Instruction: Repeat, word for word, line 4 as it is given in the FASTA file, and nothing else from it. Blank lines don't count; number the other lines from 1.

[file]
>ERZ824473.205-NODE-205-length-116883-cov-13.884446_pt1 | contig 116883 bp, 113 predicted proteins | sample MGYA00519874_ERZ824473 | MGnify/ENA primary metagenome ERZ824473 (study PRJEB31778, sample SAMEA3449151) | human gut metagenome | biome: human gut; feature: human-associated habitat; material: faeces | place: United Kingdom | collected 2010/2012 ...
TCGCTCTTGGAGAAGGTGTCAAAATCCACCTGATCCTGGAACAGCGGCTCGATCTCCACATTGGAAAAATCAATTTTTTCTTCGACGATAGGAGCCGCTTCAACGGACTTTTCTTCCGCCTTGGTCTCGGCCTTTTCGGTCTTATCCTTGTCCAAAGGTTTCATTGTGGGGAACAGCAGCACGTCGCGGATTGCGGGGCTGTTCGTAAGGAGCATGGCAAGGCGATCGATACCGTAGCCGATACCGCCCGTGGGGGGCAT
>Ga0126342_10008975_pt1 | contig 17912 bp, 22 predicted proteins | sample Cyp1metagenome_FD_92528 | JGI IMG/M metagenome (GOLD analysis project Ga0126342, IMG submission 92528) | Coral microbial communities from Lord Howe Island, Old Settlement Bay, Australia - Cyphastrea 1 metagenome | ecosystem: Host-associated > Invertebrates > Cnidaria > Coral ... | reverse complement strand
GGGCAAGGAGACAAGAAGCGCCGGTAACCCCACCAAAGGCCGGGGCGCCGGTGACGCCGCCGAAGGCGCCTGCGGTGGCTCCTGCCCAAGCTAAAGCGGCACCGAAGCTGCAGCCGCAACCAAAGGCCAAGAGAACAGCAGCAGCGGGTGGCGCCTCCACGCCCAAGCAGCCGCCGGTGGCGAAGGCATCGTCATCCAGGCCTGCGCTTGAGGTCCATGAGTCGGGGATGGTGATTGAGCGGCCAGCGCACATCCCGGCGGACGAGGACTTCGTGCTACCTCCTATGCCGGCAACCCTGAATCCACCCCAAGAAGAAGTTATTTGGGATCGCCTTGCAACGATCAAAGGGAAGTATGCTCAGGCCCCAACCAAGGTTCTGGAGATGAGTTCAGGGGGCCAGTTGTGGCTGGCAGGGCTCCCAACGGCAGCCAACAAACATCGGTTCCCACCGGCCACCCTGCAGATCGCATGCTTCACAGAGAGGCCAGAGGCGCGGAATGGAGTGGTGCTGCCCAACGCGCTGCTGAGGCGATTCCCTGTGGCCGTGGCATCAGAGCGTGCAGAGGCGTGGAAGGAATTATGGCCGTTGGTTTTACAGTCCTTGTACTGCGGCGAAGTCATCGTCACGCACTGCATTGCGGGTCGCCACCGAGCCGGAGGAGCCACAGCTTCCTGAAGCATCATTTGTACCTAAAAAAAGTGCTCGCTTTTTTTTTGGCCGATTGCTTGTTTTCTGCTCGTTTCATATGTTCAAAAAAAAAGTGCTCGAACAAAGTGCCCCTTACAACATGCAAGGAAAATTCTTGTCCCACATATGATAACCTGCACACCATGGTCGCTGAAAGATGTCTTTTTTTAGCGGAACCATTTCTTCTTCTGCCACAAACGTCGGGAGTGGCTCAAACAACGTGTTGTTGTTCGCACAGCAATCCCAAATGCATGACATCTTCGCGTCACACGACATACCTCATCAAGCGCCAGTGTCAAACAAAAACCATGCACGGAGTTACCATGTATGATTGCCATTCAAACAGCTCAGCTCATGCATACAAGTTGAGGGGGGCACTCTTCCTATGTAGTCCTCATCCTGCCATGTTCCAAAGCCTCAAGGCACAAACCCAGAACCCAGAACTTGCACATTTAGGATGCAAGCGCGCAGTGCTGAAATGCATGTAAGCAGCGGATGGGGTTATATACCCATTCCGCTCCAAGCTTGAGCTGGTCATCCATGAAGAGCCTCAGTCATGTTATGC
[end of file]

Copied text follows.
GGGCAAGGAGACAAGAAGCGCCGGTAACCCCACCAAAGGCCGGGGCGCCGGTGACGCCGCCGAAGGCGCCTGCGGTGGCTCCTGCCCAAGCTAAAGCGGCACCGAAGCTGCAGCCGCAACCAAAGGCCAAGAGAACAGCAGCAGCGGGTGGCGCCTCCACGCCCAAGCAGCCGCCGGTGGCGAAGGCATCGTCATCCAGGCCTGCGCTTGAGGTCCATGAGTCGGGGATGGTGATTGAGCGGCCAGCGCACATCCCGGCGGACGAGGACTTCGTGCTACCTCCTATGCCGGCAACCCTGAATCCACCCCAAGAAGAAGTTATTTGGGATCGCCTTGCAACGATCAAAGGGAAGTATGCTCAGGCCCCAACCAAGGTTCTGGAGATGAGTTCAGGGGGCCAGTTGTGGCTGGCAGGGCTCCCAACGGCAGCCAACAAACATCGGTTCCCACCGGCCACCCTGCAGATCGCATGCTTCACAGAGAGGCCAGAGGCGCGGAATGGAGTGGTGCTGCCCAACGCGCTGCTGAGGCGATTCCCTGTGGCCGTGGCATCAGAGCGTGCAGAGGCGTGGAAGGAATTATGGCCGTTGGTTTTACAGTCCTTGTACTGCGGCGAAGTCATCGTCACGCACTGCATTGCGGGTCGCCACCGAGCCGGAGGAGCCACAGCTTCCTGAAGCATCATTTGTACCTAAAAAAAGTGCTCGCTTTTTTTTTGGCCGATTGCTTGTTTTCTGCTCGTTTCATATGTTCAAAAAAAAAGTGCTCGAACAAAGTGCCCCTTACAACATGCAAGGAAAATTCTTGTCCCACATATGATAACCTGCACACCATGGTCGCTGAAAGATGTCTTTTTTTAGCGGAACCATTTCTTCTTCTGCCACAAACGTCGGGAGTGGCTCAAACAACGTGTTGTTGTTCGCACAGCAATCCCAAATGCATGACATCTTCGCGTCACACGACATACCTCATCAAGCGCCAGTGTCAAACAAAAACCATGCACGGAGTTACCATGTATGATTGCCATTCAAACAGCTCAGCTCATGCATACAAGTTGAGGGGGGCACTCTTCCTATGTAGTCCTCATCCTGCCATGTTCCAAAGCCTCAAGGCACAAACCCAGAACCCAGAACTTGCACATTTAGGATGCAAGCGCGCAGTGCTGAAATGCATGTAAGCAGCGGATGGGGTTATATACCCATTCCGCTCCAAGCTTGAGCTGGTCATCCATGAAGAGCCTCAGTCATGTTATGC